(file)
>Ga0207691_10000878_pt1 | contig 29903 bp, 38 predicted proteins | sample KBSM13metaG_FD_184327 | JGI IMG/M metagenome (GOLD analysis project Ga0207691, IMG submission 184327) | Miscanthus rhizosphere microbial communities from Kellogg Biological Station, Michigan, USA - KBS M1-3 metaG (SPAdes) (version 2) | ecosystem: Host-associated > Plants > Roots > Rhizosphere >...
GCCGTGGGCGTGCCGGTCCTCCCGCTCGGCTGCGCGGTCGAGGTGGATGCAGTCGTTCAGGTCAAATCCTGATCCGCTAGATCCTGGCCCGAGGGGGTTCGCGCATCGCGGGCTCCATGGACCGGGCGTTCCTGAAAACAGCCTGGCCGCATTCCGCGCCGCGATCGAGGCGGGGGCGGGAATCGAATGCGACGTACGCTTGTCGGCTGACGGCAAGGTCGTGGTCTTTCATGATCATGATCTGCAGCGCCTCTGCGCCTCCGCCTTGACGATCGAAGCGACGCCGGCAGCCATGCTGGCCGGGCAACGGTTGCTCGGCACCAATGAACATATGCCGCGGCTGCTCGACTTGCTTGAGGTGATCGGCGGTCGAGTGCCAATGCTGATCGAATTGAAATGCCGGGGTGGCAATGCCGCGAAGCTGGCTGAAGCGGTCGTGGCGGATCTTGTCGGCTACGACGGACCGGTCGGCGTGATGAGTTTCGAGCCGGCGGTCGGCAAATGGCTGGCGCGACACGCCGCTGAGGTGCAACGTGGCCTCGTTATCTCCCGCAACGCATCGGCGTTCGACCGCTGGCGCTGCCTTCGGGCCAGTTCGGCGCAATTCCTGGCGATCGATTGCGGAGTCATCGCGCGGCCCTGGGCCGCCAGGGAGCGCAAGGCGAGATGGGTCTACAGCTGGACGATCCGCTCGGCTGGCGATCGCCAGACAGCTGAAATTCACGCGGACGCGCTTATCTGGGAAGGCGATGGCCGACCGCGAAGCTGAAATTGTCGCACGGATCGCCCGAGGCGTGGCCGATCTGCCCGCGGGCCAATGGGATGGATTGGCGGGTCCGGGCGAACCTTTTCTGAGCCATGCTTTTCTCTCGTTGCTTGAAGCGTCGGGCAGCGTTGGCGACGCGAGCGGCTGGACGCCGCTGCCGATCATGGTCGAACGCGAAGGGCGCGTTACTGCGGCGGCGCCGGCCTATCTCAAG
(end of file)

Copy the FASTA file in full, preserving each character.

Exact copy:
>Ga0207691_10000878_pt1 | contig 29903 bp, 38 predicted proteins | sample KBSM13metaG_FD_184327 | JGI IMG/M metagenome (GOLD analysis project Ga0207691, IMG submission 184327) | Miscanthus rhizosphere microbial communities from Kellogg Biological Station, Michigan, USA - KBS M1-3 metaG (SPAdes) (version 2) | ecosystem: Host-associated > Plants > Roots > Rhizosphere >...
GCCGTGGGCGTGCCGGTCCTCCCGCTCGGCTGCGCGGTCGAGGTGGATGCAGTCGTTCAGGTCAAATCCTGATCCGCTAGATCCTGGCCCGAGGGGGTTCGCGCATCGCGGGCTCCATGGACCGGGCGTTCCTGAAAACAGCCTGGCCGCATTCCGCGCCGCGATCGAGGCGGGGGCGGGAATCGAATGCGACGTACGCTTGTCGGCTGACGGCAAGGTCGTGGTCTTTCATGATCATGATCTGCAGCGCCTCTGCGCCTCCGCCTTGACGATCGAAGCGACGCCGGCAGCCATGCTGGCCGGGCAACGGTTGCTCGGCACCAATGAACATATGCCGCGGCTGCTCGACTTGCTTGAGGTGATCGGCGGTCGAGTGCCAATGCTGATCGAATTGAAATGCCGGGGTGGCAATGCCGCGAAGCTGGCTGAAGCGGTCGTGGCGGATCTTGTCGGCTACGACGGACCGGTCGGCGTGATGAGTTTCGAGCCGGCGGTCGGCAAATGGCTGGCGCGACACGCCGCTGAGGTGCAACGTGGCCTCGTTATCTCCCGCAACGCATCGGCGTTCGACCGCTGGCGCTGCCTTCGGGCCAGTTCGGCGCAATTCCTGGCGATCGATTGCGGAGTCATCGCGCGGCCCTGGGCCGCCAGGGAGCGCAAGGCGAGATGGGTCTACAGCTGGACGATCCGCTCGGCTGGCGATCGCCAGACAGCTGAAATTCACGCGGACGCGCTTATCTGGGAAGGCGATGGCCGACCGCGAAGCTGAAATTGTCGCACGGATCGCCCGAGGCGTGGCCGATCTGCCCGCGGGCCAATGGGATGGATTGGCGGGTCCGGGCGAACCTTTTCTGAGCCATGCTTTTCTCTCGTTGCTTGAAGCGTCGGGCAGCGTTGGCGACGCGAGCGGCTGGACGCCGCTGCCGATCATGGTCGAACGCGAAGGGCGCGTTACTGCGGCGGCGCCGGCCTATCTCAAG